Decades of studies from respected academic institutions, have demonstrated significant impacts of porn consumption for individuals, relationships, and society. "What’s the Research" aims to shed light on the expanding field of academic resources that showcase porn’s harms in a variety of ways. Below are selected excerpts from published studies on this issue.
You Looking at Her ‘‘Hot’’ Body May Not be ‘‘Cool’’ for Me: Integrating Male Partners’ Pornography Use into Objectification Theory for Women
Authors: Tracy L. Tylka and Ashley M. Kroon Van Diest
Published: February 2014
Peer-Reviewed Journal: Psychology of Women Quarterly 2015, Vol. 39(1) 67-84
“I am no longer a sexual person or partner to him, but a sexual object. He is not really with me, not really making love to me when we have intercourse. He seems to be thinking about something or someone else—likely those porn women—or he is just inserting me to play a role in some novel sexual scenario that he saw somewhere. He is just using me as a warm body.”
The above quotation was taken from a participant in Bergner and Bridges’ (2002, p. 197) qualitative study and represents a woman’s reactions to her male partner’s frequent pornography use. This woman describes experiencing sexual objectification, which is defined as ‘‘being treated as a body (or collection of body parts) valued predominantly for its use to (or consumption by) others,’’ from her partner’s pornography use.
Objectification theory (Fredrickson & Roberts, 1997) serves as a useful framework for studying sexual objectification among women. This theory specifies that being sexually objectified encourages women to adopt an observer’s perspective of their body (i.e., to self-objectify), which is harmful to their wellbeing in a multitude of ways.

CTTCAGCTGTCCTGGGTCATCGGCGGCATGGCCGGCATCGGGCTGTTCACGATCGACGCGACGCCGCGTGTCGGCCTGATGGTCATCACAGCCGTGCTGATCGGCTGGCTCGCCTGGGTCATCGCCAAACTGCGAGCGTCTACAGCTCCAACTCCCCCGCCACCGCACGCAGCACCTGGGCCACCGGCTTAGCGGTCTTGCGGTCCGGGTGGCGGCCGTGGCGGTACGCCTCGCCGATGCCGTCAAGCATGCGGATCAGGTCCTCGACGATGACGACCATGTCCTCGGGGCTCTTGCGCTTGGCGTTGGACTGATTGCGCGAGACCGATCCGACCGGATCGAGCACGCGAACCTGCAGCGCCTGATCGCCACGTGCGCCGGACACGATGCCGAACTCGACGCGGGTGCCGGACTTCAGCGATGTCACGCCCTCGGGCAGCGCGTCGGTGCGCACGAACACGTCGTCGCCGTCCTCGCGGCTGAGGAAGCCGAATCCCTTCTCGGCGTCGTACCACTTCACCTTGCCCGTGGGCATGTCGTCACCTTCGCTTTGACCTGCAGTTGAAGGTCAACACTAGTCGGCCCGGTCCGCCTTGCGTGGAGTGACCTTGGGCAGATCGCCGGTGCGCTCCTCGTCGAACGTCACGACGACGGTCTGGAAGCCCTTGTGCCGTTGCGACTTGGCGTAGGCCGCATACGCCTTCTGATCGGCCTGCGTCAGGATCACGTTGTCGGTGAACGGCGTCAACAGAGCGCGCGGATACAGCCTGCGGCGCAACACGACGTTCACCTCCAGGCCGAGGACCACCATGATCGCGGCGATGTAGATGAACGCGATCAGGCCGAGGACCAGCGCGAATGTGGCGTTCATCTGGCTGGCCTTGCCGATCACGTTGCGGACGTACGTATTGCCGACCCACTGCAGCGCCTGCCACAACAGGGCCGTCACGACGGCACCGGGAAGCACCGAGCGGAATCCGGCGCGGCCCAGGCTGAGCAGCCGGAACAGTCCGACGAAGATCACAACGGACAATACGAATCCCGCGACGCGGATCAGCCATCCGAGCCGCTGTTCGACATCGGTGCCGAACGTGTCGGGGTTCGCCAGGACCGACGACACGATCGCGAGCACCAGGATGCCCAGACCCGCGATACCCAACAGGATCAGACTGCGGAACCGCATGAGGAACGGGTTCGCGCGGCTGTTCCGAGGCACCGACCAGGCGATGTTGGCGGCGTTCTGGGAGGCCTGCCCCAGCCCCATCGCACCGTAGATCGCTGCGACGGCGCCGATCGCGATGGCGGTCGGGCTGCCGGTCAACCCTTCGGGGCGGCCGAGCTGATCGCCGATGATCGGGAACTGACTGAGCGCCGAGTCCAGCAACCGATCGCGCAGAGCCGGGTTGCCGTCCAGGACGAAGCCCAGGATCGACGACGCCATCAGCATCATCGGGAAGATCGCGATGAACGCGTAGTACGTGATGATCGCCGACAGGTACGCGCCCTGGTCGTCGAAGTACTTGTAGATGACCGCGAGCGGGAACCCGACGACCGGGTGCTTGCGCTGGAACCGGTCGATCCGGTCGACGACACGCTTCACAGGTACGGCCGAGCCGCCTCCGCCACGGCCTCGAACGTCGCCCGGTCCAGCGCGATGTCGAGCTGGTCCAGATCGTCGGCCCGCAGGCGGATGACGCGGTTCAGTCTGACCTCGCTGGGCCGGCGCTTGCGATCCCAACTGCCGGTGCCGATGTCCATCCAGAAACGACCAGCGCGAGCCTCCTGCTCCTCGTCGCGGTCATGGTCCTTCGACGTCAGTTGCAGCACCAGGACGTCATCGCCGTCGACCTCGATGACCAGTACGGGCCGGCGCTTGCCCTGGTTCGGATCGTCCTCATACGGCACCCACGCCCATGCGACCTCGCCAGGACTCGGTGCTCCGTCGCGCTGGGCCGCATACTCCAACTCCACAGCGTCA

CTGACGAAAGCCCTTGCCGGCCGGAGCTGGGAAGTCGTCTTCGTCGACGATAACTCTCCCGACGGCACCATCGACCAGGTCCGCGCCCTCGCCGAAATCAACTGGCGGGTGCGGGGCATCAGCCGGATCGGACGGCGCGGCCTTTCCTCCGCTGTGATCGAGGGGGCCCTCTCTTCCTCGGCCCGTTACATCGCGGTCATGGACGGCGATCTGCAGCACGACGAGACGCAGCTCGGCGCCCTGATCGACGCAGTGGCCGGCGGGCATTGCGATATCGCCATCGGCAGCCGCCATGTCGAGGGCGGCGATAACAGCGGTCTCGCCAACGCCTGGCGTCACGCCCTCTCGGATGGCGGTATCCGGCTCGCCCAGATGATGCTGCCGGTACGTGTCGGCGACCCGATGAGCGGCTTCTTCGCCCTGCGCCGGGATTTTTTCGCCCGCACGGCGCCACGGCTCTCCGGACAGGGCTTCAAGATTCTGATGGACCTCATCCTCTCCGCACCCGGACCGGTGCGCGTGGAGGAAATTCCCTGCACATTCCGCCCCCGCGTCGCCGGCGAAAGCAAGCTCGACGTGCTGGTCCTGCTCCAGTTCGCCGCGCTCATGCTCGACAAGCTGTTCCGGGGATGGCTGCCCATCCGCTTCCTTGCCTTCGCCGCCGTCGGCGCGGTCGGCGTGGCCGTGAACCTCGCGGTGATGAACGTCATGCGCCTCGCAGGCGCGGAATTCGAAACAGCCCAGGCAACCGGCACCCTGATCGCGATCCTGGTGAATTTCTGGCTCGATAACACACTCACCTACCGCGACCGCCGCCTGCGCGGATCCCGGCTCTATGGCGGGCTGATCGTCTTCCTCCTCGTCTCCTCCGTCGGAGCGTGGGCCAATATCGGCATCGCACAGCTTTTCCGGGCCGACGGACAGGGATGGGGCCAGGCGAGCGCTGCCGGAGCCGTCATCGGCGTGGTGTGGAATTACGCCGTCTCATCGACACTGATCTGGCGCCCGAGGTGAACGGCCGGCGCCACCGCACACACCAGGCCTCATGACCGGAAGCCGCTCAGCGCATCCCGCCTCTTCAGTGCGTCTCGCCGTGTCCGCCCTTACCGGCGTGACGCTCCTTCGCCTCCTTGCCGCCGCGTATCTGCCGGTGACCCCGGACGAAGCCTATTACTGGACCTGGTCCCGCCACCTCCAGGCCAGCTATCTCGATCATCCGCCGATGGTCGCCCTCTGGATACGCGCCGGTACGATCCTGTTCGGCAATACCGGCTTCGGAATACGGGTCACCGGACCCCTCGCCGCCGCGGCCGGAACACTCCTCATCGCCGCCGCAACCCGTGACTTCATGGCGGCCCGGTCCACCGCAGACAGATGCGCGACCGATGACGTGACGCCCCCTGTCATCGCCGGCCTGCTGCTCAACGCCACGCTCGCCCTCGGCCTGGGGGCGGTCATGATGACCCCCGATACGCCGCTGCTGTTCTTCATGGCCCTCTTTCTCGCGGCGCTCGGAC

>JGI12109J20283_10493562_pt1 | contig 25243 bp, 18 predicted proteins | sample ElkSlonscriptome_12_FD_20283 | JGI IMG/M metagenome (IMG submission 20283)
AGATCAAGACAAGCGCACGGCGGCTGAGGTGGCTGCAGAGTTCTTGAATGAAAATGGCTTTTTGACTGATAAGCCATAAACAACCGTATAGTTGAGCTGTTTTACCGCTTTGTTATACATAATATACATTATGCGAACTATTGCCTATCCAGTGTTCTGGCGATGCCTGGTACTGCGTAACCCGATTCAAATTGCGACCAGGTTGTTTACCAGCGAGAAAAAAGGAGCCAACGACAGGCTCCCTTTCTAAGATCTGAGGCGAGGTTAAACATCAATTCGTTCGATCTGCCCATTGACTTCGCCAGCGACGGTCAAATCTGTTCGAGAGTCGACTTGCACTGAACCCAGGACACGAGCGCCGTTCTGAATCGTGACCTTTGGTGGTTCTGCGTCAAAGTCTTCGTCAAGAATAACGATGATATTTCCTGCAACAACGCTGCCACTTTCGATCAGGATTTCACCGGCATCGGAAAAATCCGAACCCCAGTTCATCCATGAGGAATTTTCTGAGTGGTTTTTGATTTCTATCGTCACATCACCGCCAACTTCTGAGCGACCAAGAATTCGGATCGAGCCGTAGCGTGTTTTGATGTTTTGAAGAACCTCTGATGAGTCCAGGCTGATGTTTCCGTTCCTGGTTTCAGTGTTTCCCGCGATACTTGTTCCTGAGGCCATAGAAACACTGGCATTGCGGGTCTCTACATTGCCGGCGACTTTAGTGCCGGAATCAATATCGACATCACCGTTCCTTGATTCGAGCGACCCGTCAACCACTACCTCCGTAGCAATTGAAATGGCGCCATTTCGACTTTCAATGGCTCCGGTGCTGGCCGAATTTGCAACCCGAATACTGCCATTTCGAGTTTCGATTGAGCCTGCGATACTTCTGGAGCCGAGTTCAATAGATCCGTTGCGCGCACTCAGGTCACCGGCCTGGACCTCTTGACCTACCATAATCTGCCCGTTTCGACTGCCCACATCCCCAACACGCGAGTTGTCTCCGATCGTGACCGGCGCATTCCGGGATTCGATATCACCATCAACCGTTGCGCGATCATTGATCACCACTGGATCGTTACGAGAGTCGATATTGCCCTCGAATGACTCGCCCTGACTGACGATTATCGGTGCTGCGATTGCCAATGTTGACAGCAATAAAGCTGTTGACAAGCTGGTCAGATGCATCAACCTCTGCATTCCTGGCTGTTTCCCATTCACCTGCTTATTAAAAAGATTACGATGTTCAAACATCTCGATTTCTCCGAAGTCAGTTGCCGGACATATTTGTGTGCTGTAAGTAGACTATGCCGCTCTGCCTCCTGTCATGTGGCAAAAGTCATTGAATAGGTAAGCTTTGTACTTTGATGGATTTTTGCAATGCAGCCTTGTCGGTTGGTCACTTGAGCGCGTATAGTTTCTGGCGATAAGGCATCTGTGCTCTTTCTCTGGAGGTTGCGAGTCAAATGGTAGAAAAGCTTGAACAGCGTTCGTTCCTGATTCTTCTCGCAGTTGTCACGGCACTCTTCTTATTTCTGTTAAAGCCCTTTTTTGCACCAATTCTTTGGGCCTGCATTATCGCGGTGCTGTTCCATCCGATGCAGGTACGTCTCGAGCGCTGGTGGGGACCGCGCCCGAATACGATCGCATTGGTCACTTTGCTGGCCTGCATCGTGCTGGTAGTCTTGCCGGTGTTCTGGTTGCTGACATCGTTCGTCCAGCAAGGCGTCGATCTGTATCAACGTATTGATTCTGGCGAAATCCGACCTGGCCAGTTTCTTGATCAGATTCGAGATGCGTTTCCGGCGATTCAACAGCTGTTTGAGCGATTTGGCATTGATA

Within objectification theory research, sexual objectification has been operationalized as being the receiving target of gaze or body evaluation, unwanted sexual advances, and sexually objectifying media content. Women’s male partners’ pornography use also can be considered a form of sexual objectification because pornography promotes sexual gaze by creating ‘‘highly idealized fantasies made precisely to the fantasizer’s order’’ (Bergner & Bridges, 2002, p. 202). Women in pornography are presented as the object of this sexual gaze, and they are defined according to how they will bring pleasure to the observer—for example, the title describes the specific acts they perform and physical attributes they have so the observer knows exactly what to expect.
Previous studies have shown that when women know that their male partners view pornography, their concern regarding their partners’ sexual attraction toward their own body increases (Schneider, 2000; Zitzman & Butler, 2009). Being aware that her male partner is ‘‘watching’’ other women’s bodies likely directs her thoughts to how her partner may be ‘‘watching’’ and ‘‘assessing’’ her body; thus, she likely self-objectifies by adopting her partner’s perspective of her own body (Fredrickson & Roberts, 1997).
Also, women in pornography tend to conform to cultural beauty ideals (i.e., they are thin or curvaceously thin), with a small waist and an average-to-large bust size (Owen & Laurel-Seller, 2000). For example, the average Playboy model has a body mass index of 18.0 (Sypeck et al., 2006), which is underweight (Centers for Disease Control and Prevention, 2013); a large bust-to-waist ratio (of 1.53; Seifert, 2005); and a bra cup size between C and D (Belle Curves, 2013). Therefore, knowing that her male partner is looking at and likely masturbating to thin/curvaceously thin women in pornography could heighten a woman’s body focus and pressure to lose weight.
Several researchers have qualitatively examined reports from women who were distressed upon discovering their male partners’ pornography use and who sought emotional support and effective solutions from professionals. These women often reported feelings of sexual inadequacy, negative body image, and heightened awareness of their bodies as sex objects (Bergner & Bridges, 2002; Zitzman & Butler, 2005).